The Texas energy sector is making substantial progress to reduce methane emissions, with flared natural gas volumes down by almost three-quarters between June 2019 and May, according to an industry-backed report. 

Texas flaring

The Texas Methane & Flaring Coalition on Wednesday issued the first edition of its Methane & Emissions Report. The coalition, established in December 2019, includes seven trade associations and more than 40 Texas oil and gas operators. 

“In Texas, natural gas that is flared represents less than 1% of all natural gas produced, and innovation and new technologies continue to drive this number down,” the coalition noted.

Earlier this year the industry group said it was working with its oil and gas partners to snuff out flaring in the state by 2030. Flaring has been under more scrutiny by the Railroad Commission of Texas (RRC).

RRC data indicate that between June 2019 and last May, the percentage of gas flared from total gas production in Texas decreased 72%, the coalition noted. During the same period, the gas volumes flared decreased by almost as much, 73%. 

Flaring and venting gas are a significant contributor to emissions, particularly in oil-rich basins that include the Permian Basin, according to a recent study by the Clean Air Task Force and Ceres. In the Permian, for example, which Texas shares with New Mexico, venting and flaring contribute an estimated 25% to total greenhouse gas emissions. 

The coalition’s members pointed to the progress but said more needed to be done. The Texas Independent Producers & Royalty Owners Association (TIPRO) and the Texas Oil & Gas Association (TXOGA), two of the state’s largest energy groups, said efficiencies are working.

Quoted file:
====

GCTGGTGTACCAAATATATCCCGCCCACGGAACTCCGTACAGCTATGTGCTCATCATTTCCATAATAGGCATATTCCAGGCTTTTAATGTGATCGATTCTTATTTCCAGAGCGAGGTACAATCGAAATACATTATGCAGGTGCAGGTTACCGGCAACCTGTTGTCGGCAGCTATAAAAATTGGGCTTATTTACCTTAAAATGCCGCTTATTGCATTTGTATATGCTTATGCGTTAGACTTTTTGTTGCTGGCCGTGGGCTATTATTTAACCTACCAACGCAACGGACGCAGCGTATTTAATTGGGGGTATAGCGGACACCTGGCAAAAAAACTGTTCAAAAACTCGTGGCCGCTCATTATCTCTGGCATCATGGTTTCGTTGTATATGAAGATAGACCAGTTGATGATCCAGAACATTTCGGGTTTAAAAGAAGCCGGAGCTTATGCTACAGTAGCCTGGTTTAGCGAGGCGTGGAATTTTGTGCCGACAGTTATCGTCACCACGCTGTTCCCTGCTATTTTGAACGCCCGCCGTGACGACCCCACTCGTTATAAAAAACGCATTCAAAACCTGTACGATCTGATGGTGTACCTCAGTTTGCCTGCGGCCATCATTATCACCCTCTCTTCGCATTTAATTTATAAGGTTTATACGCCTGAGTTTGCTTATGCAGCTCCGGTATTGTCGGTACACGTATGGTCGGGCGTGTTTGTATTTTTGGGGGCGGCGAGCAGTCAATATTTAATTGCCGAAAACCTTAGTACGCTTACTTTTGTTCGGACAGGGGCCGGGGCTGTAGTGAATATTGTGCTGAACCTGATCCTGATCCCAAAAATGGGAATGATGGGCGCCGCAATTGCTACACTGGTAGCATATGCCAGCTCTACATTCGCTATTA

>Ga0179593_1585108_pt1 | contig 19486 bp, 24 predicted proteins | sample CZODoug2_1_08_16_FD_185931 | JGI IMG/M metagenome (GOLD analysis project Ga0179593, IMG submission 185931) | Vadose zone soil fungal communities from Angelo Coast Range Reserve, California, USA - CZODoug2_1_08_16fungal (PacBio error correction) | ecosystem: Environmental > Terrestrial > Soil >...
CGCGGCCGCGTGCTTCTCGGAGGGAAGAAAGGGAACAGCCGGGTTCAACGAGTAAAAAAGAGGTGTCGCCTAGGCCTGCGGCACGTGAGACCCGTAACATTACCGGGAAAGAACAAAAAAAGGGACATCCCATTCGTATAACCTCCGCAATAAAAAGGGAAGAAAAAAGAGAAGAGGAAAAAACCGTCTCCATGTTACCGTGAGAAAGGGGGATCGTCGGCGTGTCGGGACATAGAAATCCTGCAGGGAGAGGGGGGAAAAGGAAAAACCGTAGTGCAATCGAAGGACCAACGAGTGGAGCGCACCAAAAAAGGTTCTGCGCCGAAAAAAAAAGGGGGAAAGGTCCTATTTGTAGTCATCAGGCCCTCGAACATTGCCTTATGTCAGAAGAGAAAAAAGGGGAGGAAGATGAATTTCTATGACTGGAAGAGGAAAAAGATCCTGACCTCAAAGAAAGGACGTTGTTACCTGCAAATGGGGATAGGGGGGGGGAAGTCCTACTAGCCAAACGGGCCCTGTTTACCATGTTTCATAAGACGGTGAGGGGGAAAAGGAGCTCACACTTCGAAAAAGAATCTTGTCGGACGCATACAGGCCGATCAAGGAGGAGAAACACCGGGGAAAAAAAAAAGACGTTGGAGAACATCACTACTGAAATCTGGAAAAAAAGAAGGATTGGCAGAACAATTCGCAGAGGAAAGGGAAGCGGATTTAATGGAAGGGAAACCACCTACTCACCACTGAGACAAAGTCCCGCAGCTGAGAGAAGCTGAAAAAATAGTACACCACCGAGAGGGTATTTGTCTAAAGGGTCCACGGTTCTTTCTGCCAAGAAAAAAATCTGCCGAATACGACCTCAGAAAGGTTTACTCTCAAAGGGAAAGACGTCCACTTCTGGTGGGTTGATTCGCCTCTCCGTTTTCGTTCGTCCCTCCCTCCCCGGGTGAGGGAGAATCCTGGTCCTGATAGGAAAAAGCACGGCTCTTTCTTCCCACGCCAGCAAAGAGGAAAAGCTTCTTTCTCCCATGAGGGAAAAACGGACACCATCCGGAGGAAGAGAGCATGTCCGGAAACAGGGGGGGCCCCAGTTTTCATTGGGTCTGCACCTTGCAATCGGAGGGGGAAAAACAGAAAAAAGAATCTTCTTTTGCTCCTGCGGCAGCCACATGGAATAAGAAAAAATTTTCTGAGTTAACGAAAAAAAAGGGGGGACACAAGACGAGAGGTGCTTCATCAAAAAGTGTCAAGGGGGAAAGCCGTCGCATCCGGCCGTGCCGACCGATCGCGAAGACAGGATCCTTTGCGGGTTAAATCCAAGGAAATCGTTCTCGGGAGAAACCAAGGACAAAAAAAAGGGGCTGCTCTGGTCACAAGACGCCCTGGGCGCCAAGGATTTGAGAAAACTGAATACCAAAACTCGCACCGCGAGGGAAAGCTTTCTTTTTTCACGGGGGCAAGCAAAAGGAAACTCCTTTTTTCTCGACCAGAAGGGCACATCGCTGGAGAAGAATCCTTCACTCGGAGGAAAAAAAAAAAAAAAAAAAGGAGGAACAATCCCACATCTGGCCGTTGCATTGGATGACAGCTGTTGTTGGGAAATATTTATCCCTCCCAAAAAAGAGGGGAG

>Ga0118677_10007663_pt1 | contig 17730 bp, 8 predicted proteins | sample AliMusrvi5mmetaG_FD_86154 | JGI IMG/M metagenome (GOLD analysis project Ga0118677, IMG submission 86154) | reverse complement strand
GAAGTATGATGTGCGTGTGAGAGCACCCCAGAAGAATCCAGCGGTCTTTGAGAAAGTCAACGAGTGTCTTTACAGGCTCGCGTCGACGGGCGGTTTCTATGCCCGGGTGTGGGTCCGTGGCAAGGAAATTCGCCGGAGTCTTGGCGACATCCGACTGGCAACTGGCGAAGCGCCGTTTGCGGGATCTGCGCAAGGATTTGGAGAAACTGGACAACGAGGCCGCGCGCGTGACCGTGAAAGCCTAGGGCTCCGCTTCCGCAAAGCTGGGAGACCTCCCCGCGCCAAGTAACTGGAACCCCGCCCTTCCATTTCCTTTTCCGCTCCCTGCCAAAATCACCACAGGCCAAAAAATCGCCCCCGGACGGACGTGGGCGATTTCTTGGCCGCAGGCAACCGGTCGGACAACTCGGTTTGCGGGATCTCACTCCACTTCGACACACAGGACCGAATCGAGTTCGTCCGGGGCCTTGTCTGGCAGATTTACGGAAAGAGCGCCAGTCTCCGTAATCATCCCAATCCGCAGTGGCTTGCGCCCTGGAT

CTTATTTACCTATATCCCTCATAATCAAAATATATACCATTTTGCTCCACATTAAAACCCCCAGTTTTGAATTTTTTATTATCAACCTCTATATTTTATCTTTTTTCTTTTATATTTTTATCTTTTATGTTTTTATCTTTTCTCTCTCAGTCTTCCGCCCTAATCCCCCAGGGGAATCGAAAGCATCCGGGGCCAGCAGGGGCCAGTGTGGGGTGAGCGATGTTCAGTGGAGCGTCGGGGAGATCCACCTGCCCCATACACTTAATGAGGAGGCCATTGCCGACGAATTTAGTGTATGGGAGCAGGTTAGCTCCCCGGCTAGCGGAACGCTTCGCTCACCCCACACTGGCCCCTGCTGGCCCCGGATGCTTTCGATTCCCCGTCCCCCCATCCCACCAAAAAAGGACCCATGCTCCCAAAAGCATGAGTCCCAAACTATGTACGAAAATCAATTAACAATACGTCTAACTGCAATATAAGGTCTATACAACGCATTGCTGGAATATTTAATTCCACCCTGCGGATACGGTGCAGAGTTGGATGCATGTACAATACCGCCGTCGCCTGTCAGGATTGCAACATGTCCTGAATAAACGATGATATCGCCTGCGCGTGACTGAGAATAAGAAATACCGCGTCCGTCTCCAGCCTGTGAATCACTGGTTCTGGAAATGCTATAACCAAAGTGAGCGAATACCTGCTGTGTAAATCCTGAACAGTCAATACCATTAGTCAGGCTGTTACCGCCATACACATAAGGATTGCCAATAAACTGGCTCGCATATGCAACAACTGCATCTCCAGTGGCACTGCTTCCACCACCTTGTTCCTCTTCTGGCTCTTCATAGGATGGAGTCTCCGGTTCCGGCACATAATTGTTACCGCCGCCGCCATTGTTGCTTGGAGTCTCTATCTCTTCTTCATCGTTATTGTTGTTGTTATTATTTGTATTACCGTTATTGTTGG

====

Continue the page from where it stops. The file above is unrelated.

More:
“In Texas, we hold ourselves to a higher standard when it comes to emissions, and that truly shines through in this report,” said TIPRO President Ed Longanecker. “The men and women who work to ensure Texans and the world have reliable, affordable energy necessary for everyday life are focused on innovations to improve our emissions footprint. Those efforts contribute directly to the coalition’s work and the important progress the industry is making.”

TXOGA President Todd Staples said, “Initiatives like the Texas Methane & Flaring Coalition have been bold in their efforts to end routine flaring and reduce methane emissions even further, and data confirms their endeavors are successful.

“The oil and natural gas industry is and will continue to be the cornerstone of a cleaner, stronger, better future with lower emissions and less carbon intensity. Unmatched investment, innovation and collaboration will deliver this future with the energy needed to maintain and improve modern life,” Staples said.

South Texas Energy & Economic Roundtable Advisory Council chair Teddy Carter said the industry’s focus to advance and pioneer technologies “has been and will continue to be the driving force of continued environmental progress. South Texas communities are stronger than ever because of it.”

More infrastructure also could help reduce oil and gas emissions, said Texas Pipeline Association President Thure Cannon.

“Investing in domestic natural gas pipelines would help to make even more headway in reducing emissions,” Cannon said. “Expanding this critical infrastructure is the blueprint for continued environmental progress.”